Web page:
Francis Mojica delivered a keynote lecture on the origins of CRISPR systems and their applications at the recent ARRIGE kick-off meeting in Paris

Francis Mojica, microbiologist from the University of Alicante (Spain) who discovered the CRISPR arrays in archaea, coined the name of CRISPR and first proposed that this was a prokaryote acquired immune defense system.

The recent ARRIGE kick-off meeting in Paris had the pleasure to have Francisco Juan Martínez Mojica (Francis Mojica), microbiologist from the University of Alicante (Spain), delivering the first keynote lecture of the conference. In his very interesting talk, Francis Mojica reviewed the origins of the CRISPR systems in prokaryotes, as part of an ancient acquired immune defense system, and their recent conversion into powerful genome editing tools. He is convinced that we are just beginning to understand the unexpected complexity of bacterial immune systems. CRISPR could be just one of many, yet to be identified and described. There is a great future ahead in the field of Molecular Microbiology for discovering new CRISPR and CRISPR-like systems that could be transformed and adapted for the efficient and safe manipulation of genomes, including the human genome.

Author: Lluis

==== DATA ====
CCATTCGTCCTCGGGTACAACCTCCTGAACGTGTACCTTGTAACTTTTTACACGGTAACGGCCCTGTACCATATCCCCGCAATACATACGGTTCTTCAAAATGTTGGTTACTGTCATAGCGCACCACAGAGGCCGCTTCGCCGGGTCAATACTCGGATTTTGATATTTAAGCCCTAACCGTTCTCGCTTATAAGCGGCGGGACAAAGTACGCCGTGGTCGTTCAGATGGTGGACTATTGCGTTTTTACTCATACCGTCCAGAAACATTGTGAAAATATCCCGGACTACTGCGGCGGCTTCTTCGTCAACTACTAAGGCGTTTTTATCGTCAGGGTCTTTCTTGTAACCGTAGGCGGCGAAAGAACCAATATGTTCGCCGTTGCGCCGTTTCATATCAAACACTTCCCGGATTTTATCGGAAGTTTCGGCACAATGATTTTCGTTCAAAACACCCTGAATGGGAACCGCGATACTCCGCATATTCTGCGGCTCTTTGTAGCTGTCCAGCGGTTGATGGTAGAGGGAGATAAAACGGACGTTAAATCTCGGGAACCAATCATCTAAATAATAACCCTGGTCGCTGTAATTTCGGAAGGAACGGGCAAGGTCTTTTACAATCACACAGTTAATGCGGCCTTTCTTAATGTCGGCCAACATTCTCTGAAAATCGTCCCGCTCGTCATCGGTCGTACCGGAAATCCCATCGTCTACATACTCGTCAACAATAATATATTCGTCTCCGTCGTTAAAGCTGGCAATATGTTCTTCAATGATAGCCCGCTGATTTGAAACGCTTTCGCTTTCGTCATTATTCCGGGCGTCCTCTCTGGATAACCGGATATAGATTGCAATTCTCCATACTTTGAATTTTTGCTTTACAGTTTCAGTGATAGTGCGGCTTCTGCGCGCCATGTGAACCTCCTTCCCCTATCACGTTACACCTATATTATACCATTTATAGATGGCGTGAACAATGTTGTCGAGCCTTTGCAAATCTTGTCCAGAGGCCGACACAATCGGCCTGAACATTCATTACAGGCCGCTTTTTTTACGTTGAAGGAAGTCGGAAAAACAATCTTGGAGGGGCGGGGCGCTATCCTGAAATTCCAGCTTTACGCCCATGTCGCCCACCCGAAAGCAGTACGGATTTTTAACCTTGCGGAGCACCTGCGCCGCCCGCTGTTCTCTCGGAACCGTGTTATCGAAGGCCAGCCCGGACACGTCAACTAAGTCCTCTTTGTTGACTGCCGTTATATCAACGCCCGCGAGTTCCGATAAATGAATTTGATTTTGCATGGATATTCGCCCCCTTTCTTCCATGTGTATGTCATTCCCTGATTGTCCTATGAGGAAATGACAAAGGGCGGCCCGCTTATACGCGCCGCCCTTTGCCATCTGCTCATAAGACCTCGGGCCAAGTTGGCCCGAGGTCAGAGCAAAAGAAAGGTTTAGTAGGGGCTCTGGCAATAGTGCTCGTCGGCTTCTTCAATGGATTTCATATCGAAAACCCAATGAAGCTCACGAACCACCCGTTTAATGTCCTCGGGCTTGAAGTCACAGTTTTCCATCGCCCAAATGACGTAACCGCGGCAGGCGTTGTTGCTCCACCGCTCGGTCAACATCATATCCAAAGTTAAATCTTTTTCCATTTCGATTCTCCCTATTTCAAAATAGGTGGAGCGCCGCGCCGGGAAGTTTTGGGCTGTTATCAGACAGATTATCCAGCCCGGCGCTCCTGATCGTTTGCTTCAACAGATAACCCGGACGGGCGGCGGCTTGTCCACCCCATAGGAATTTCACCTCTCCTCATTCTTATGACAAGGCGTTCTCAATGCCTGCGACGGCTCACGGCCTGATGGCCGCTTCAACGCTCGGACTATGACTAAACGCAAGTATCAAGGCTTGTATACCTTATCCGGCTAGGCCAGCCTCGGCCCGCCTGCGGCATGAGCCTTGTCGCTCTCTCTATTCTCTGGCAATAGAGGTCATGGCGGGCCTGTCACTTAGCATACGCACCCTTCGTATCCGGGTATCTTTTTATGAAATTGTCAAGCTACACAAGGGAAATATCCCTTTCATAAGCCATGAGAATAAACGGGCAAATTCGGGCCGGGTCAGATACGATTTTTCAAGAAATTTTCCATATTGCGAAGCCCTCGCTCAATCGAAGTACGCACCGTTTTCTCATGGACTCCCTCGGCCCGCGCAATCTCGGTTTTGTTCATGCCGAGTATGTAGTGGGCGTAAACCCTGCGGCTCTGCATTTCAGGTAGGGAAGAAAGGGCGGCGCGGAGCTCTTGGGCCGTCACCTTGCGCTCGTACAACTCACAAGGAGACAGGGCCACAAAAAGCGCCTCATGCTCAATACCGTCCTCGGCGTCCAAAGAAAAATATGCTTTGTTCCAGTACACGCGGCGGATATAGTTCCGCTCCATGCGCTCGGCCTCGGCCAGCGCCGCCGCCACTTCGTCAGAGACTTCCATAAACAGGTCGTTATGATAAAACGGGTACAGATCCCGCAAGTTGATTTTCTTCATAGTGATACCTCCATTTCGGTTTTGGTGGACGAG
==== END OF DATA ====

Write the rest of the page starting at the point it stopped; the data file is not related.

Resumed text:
Lluis Montoliu (Barcelona, Spain, 1963) graduated in Biological Sciences (1986) and obtained his PhD in Molecular Genetics (1990) at the University of Barcelona. Research Scientist of the Spanish National Research Council (CSIC) at the National Centre for Biotechnology (CNB), in Madrid (Spain) since 1997, after two postdoctoral periods in Heidelberg (German Cancer Research Center, 1991-1995) and Barcelona (Autonomous University of Barcelona, 1995-96). Since 2007 appointed researcher at the Spanish Research Initiative on Rare Diseases (CIBERER-ISCIII) where he is now serving at its Steering Committee. Since 1998 he is Honorary Professor at the Autonomous University of Madrid and, since 2007, Director of the Spanish node of the European Mouse Mutant Archive (EMMA/INFRAFRONTIER) Spanish node. Including his PhD, from 1986, where he worked in plant molecular genetics, in maize, he has been always working on the genetic modification of organisms (GMOs). Since 1991 he has been working in several scientific projects within the field of animal transgenesis. At the CNB he leads a research team interested in basic science, to understand the mechanisms controlling gene expression and organization in mammalian genomes, and in applied science, generating animal models for the study of human rare diseases, such as albinism. He has pioneered the use of in vivo genome-editing CRISPR approaches in Spain for the functional analysis of the non-coding genome. He is the current President of the European Society for Pigment Cell Research (ESPCR) and serves at the boards of additional societies (IFPCS, IMGS, ACB). In 2006, he founded the International Society for Transgenic Technologies (ISTT) for which he has served as President since inception to 2014. He is a member of the CSIC Ethics Committee and the Ethics Panel of ERC in Brussels. In addition to research he is also interested in bioethics, education and popular science.

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